The unemployment rate in Australia is currently sitting on 6.9% and with certain sectors like tourism and entertainment struggling, the term "job security" may not be applicable right now. It's worth exploring the industries that have a growing demand for workers, especially during a recession. 

4. Surround yourself with people who will support you. 

Juggling a career change with study and family responsibilities is very stressful for all involved. Make sure your partner and children understand your study commitments and support you by picking up the slack. 

Talk to them and work on a plan together to cope with reduced income as well as less time spent with them due to research and study. They can be your sounding board and support system throughout this career transition. You can also seek the help of a career coach/guidance counsellor.

5. Understand the financial impact of changing careers. 

Worrying about taking a pay cut is one that may crop up, especially when changing careers in your 40s. You may be wanting to build your wealth to prepare for retirement or pay off your mortgage during this stage of your life.

It's important to be prepared so it's suggested that if you're changing to a more fulfilling yet low-paying role, test the waters by living off the estimated salary for 2 to 4 months.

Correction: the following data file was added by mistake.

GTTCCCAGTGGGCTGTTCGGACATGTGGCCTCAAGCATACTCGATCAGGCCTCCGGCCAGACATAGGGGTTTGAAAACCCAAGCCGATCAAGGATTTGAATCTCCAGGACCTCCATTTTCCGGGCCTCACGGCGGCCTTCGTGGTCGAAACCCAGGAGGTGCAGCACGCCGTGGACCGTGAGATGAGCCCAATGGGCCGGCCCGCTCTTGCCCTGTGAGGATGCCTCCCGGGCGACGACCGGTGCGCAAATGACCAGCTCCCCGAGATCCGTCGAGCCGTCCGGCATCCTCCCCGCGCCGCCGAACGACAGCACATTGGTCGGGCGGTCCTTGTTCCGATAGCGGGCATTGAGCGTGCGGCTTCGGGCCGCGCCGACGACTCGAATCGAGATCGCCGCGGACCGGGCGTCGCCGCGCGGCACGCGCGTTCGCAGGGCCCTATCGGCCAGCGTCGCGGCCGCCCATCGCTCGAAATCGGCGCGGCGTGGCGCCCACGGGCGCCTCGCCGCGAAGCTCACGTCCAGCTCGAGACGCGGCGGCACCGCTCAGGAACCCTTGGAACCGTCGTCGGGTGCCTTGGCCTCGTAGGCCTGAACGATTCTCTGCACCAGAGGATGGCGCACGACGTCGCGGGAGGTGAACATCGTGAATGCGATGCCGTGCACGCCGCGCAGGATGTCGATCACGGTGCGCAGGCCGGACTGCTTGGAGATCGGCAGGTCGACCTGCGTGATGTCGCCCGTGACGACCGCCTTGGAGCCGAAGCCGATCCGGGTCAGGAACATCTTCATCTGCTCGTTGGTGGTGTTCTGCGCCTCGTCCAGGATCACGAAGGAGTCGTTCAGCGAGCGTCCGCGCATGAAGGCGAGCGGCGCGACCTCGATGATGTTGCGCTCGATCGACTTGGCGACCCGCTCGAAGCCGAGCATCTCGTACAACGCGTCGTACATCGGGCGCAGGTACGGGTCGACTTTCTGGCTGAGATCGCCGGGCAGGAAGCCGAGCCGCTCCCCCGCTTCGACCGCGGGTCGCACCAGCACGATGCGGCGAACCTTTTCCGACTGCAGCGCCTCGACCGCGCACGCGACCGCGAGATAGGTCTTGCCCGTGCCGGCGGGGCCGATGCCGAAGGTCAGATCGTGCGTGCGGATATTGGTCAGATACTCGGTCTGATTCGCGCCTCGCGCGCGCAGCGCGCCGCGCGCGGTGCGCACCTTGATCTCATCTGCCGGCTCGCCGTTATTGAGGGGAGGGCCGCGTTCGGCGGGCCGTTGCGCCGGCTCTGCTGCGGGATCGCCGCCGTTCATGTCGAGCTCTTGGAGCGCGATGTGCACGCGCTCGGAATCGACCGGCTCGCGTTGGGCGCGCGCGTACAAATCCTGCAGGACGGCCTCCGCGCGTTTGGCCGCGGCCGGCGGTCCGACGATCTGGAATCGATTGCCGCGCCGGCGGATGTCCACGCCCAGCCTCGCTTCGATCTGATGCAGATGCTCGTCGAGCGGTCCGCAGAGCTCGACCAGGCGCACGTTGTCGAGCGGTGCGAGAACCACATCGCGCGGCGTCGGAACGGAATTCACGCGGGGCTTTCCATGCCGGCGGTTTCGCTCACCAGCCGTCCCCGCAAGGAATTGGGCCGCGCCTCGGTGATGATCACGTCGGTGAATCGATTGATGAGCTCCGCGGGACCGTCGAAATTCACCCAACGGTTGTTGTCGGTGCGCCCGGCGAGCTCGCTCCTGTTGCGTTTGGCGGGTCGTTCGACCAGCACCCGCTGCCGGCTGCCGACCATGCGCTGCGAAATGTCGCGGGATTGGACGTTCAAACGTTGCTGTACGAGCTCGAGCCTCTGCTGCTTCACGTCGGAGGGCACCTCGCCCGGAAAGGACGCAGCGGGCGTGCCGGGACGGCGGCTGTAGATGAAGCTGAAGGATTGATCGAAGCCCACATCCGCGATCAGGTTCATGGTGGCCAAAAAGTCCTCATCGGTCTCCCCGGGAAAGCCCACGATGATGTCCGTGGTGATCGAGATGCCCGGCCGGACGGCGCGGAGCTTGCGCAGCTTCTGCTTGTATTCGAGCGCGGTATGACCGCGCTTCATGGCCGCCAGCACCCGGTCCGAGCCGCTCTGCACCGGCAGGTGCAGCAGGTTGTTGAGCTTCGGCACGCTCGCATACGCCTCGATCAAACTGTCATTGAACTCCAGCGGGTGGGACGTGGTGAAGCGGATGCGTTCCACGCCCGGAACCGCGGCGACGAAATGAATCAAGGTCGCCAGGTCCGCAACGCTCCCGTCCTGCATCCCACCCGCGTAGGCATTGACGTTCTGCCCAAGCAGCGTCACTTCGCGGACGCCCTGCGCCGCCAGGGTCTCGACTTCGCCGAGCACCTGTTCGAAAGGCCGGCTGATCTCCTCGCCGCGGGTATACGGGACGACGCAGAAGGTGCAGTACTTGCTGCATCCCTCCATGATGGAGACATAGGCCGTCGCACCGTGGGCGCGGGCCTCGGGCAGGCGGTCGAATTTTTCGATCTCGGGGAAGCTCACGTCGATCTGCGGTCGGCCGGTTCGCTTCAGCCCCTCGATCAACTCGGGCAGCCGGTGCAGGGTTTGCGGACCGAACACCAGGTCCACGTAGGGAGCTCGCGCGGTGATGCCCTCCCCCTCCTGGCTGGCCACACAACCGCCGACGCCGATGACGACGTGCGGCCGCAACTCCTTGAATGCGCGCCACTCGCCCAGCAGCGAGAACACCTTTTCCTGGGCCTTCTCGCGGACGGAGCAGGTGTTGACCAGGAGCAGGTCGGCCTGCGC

By doing this, it allows you to experience what life is like living on your new salary and if you can afford a career change. It's best practice to have your foundations in place like having an emergency fund or saving leftover money for the future. 

Prepare for a career change with online study

If you’re ready to change careers, studying a course with Upskilled can help you get the training you need. You can work towards a nationally-recognised qualification in a variety of fields including business, community services and IT. Contact Upskilled’s education consultants and learn how you can make that career move today.

Editor’s note: This article was originally published in November 2019. Content has been revamped and updated for accuracy and comprehensiveness.